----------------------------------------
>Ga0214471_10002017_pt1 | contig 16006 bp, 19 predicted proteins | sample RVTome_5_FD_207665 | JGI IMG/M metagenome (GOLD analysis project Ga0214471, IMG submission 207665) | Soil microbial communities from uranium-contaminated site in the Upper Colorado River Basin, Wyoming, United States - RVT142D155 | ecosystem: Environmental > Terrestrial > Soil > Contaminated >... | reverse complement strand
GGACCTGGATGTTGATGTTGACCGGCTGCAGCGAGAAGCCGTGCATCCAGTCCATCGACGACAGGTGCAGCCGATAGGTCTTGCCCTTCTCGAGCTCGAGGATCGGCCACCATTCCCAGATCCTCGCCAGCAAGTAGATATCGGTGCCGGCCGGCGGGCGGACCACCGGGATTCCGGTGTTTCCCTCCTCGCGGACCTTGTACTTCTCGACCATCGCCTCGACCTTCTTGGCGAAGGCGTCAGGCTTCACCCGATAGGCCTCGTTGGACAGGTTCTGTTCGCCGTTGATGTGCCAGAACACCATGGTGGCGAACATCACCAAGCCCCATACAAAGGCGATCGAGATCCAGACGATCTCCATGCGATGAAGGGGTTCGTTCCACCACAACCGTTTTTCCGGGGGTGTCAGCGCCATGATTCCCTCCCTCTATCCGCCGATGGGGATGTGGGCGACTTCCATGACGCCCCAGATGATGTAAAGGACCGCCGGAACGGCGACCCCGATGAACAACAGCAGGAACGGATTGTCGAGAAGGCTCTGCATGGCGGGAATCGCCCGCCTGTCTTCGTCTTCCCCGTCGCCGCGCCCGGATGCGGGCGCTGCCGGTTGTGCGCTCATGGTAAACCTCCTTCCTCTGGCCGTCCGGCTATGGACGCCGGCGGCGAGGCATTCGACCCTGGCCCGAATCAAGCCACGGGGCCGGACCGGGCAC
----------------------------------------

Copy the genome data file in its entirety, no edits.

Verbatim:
>Ga0214471_10002017_pt1 | contig 16006 bp, 19 predicted proteins | sample RVTome_5_FD_207665 | JGI IMG/M metagenome (GOLD analysis project Ga0214471, IMG submission 207665) | Soil microbial communities from uranium-contaminated site in the Upper Colorado River Basin, Wyoming, United States - RVT142D155 | ecosystem: Environmental > Terrestrial > Soil > Contaminated >... | reverse complement strand
GGACCTGGATGTTGATGTTGACCGGCTGCAGCGAGAAGCCGTGCATCCAGTCCATCGACGACAGGTGCAGCCGATAGGTCTTGCCCTTCTCGAGCTCGAGGATCGGCCACCATTCCCAGATCCTCGCCAGCAAGTAGATATCGGTGCCGGCCGGCGGGCGGACCACCGGGATTCCGGTGTTTCCCTCCTCGCGGACCTTGTACTTCTCGACCATCGCCTCGACCTTCTTGGCGAAGGCGTCAGGCTTCACCCGATAGGCCTCGTTGGACAGGTTCTGTTCGCCGTTGATGTGCCAGAACACCATGGTGGCGAACATCACCAAGCCCCATACAAAGGCGATCGAGATCCAGACGATCTCCATGCGATGAAGGGGTTCGTTCCACCACAACCGTTTTTCCGGGGGTGTCAGCGCCATGATTCCCTCCCTCTATCCGCCGATGGGGATGTGGGCGACTTCCATGACGCCCCAGATGATGTAAAGGACCGCCGGAACGGCGACCCCGATGAACAACAGCAGGAACGGATTGTCGAGAAGGCTCTGCATGGCGGGAATCGCCCGCCTGTCTTCGTCTTCCCCGTCGCCGCGCCCGGATGCGGGCGCTGCCGGTTGTGCGCTCATGGTAAACCTCCTTCCTCTGGCCGTCCGGCTATGGACGCCGGCGGCGAGGCATTCGACCCTGGCCCGAATCAAGCCACGGGGCCGGACCGGGCAC